It's the live-animal industry that no one is talking about, and it's already been linked to one disease outbreak- SARS. A new PETA exposé warns tourists about a certain coffee that may be brewing the next pandemic.
Made from the beans of coffee berries that have been eaten and excreted by the Asian palm civet, or civet cat, this coffee, which is known as “kopi luwak” or “cat poop coffee,” can be found in cafés and coffee gardens in Bali, Indonesia, and elsewhere. Unsuspecting tourists from all over the world, particularly Australia, visit such cafés, where they're duped into buying the coffee and seeing the normally solitary civet cats in a setting that hides their cruel treatment. Now, tourists can see what really happens to civet cats who are exploited for coffee.
Eyewitnesses visited 10 civet farms in Bali that produce kopi luwak and found deplorable conditions at every single one. They also went to live-animal markets, where potentially sick civets are sold, and saw how easily they could spread deadly diseases to other animals, including humans. Watch the video and see for yourself how civets are suffering for this disgusting drink.
The Next Disease Outbreak Is Brewing
Kopi luwak is made by capturing Asian palm civets in their natural habitat in Indonesia when they're about 6 months old or by buying them at live-animal markets, confining them to miserably small cages, and feeding them an unhealthy, unnatural diet of primarily coffee berries; and then harvesting the coffee beans that they excrete in their faeces. The coffee is exported all over the world, even though following the SARS outbreak in China, researchers found that the SARS coronavirus had jumped from civet cats to humans. Scientists have also identified civet cats as a possible "intermediate host" for COVID-19, potentially allowing the virus to mutate and pass from bats to humans.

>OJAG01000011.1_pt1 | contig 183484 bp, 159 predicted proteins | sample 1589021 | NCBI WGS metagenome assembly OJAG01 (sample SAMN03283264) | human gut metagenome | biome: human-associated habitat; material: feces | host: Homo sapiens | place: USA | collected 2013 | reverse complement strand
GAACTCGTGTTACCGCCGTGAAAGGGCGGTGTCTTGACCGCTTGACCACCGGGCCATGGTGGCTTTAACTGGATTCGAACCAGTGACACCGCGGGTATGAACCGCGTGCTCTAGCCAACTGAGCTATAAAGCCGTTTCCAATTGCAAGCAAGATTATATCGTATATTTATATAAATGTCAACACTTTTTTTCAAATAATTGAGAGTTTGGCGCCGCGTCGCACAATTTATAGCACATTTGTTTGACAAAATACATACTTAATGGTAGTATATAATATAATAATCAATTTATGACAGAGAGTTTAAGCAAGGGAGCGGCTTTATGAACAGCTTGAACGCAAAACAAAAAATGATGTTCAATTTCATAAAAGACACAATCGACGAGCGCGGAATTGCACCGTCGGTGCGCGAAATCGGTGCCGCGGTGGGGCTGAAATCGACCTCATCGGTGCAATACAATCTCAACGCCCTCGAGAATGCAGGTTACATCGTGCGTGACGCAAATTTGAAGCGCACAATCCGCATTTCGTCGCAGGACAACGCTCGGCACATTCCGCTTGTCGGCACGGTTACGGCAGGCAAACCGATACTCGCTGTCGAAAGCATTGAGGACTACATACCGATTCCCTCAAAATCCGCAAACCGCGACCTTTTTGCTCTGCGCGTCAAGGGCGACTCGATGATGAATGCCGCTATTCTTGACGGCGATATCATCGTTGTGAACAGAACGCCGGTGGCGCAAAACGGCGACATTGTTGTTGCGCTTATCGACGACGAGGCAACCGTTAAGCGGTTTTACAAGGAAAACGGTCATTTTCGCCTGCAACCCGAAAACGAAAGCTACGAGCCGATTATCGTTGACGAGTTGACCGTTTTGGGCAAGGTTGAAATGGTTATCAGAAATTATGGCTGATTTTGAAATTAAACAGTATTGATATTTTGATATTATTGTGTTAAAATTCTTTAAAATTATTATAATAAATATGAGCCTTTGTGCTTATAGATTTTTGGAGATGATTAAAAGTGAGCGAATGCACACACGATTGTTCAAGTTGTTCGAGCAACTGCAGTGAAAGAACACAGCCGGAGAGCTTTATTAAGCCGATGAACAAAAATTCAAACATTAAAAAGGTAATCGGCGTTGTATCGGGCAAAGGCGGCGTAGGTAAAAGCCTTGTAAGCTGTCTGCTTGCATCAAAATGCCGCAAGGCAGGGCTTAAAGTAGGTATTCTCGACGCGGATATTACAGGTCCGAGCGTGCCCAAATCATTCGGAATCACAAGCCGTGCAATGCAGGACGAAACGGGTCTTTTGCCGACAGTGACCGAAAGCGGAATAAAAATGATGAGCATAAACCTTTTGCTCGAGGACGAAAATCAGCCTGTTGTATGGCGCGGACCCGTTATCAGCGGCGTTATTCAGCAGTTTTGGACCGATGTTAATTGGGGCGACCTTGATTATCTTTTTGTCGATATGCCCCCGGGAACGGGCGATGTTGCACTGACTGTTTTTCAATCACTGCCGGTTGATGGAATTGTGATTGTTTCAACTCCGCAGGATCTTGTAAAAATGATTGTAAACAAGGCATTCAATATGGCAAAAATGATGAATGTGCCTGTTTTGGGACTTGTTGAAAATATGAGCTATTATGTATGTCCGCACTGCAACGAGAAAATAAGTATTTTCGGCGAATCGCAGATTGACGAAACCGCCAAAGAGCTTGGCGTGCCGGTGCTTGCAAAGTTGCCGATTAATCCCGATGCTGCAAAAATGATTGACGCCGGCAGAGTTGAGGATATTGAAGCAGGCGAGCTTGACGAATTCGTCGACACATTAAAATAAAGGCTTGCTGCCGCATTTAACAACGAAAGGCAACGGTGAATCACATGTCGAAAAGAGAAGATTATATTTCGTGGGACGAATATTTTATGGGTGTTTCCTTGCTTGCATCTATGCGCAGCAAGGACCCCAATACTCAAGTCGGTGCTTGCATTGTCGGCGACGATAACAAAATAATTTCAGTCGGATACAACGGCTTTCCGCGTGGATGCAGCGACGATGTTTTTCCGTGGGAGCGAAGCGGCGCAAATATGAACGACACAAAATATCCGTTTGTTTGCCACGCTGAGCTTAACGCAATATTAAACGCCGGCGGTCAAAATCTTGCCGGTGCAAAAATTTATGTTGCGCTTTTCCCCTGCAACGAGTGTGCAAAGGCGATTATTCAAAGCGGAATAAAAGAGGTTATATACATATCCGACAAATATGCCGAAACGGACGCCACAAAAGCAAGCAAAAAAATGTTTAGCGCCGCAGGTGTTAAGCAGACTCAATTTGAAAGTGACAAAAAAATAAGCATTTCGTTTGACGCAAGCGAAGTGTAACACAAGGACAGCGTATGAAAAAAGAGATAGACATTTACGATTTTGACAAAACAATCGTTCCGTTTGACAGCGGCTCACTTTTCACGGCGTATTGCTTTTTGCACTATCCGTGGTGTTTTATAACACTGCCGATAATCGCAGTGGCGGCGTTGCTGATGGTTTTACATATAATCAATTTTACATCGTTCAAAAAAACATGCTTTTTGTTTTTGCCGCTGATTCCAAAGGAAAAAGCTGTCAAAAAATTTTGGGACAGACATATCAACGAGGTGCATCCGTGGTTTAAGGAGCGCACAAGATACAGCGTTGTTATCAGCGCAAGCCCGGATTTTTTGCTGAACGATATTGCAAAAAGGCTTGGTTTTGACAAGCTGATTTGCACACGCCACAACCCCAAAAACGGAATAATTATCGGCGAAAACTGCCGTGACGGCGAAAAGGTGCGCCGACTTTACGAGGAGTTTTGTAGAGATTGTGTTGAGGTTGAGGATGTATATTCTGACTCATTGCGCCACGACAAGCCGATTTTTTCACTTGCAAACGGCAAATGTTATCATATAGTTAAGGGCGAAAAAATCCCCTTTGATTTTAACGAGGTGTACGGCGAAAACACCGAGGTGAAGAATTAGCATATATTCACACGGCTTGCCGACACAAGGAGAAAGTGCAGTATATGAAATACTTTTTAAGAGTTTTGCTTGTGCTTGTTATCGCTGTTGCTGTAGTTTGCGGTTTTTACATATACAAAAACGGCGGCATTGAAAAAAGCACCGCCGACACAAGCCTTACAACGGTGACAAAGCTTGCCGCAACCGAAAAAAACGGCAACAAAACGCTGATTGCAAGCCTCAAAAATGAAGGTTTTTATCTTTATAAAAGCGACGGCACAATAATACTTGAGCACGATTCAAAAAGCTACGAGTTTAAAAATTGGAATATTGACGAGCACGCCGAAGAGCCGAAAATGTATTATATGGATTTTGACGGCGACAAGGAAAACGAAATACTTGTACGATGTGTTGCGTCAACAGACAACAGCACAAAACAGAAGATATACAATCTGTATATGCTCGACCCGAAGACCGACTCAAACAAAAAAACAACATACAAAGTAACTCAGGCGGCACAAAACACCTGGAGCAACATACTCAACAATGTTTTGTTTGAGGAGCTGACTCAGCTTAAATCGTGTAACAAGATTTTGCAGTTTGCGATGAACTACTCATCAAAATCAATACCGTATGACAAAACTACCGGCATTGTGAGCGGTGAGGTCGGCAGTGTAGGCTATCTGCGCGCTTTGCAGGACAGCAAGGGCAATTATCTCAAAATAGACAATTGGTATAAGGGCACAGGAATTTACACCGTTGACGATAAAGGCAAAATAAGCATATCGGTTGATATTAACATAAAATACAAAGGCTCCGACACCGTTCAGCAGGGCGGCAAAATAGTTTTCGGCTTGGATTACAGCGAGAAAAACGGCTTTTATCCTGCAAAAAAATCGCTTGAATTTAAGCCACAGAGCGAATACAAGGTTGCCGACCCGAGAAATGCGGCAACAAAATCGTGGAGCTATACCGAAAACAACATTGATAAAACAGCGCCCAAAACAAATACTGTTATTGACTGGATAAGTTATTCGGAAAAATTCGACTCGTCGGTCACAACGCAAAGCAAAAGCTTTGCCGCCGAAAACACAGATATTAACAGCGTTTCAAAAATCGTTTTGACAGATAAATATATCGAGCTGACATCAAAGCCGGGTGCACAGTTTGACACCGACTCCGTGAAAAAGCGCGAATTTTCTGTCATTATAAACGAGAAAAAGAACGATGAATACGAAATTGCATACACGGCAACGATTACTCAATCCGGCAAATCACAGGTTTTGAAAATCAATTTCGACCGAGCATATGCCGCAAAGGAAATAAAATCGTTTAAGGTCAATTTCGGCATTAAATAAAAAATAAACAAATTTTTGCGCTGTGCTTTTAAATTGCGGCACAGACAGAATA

Civet cats who are "lucky" enough to survive beyond their usefulness to the kopi luwak industry can sometimes be sold to live-animal markets, just like the one in which the novel coronavirus is believed to have originated, putting them in direct contact with humans and providing the perfect opportunity for SARS or some other virus to mutate and jump from one host to another.
Cruelty in a Cup
In addition to the infection risk that civet farms and sellers pose, investigators found pervasive cruelty at every farm they visited. Civet cats were commonly confined to barren, filthy cages encrusted with faeces, dirt, and decomposing berries and often covered with cobwebs.
These nocturnal animals were kept mostly in outdoor cages in the sunlight with no dark, quiet spot to sleep in during the day, adding to their misery and poor health. Some panted constantly in the heat.
Many had painful open wounds for which they did not appear to receive any medical care, and they exhibited abnormal behaviour such as biting their own tails and repeatedly pacing back and forth, indicating severe psychological distress.
Investigators saw one civet cat who appeared to be blind but was still being used for kopi luwak production.
While kopi luwak is often advertised as "wild-sourced", one farmer told an eyewitness that it would be nearly impossible to produce it exclusively wild-sourced and that the industry deliberately mislabels coffee from captive civet cats.
The producer admitted that they may collect a small amount of faeces produced by free-roaming wild civet cats in the forest and mix it in with the faeces produced by the caged civet cats so they can claim that their coffee is wild-sourced.
It's Time to Cut the Crap
Coffee made from beans excreted by imprisoned, stressed, unhealthy animals who have been deprived of everything that would make their lives worthwhile isn't a delicacy—it's a disgrace. And it's another pandemic in the making.
While kopi luwak is produced in Indonesia, PETA Asia's eyewitnesses visited farms that export it overseas. No matter where you are or what assurances you have received, please don't purchase or drink kopi luwak.
Once COVID-19 travel restrictions ease, Indonesia plans to capitalise on Australian tourism. Please help us spread the word to travellers about the suffering endured by civet cats for kopi luwak. Sign up for our campaign and be sure to opt in to our e-mails, and we'll send you a quick daily action every day for four days that you can take from your smartphone or computer to help civet cats.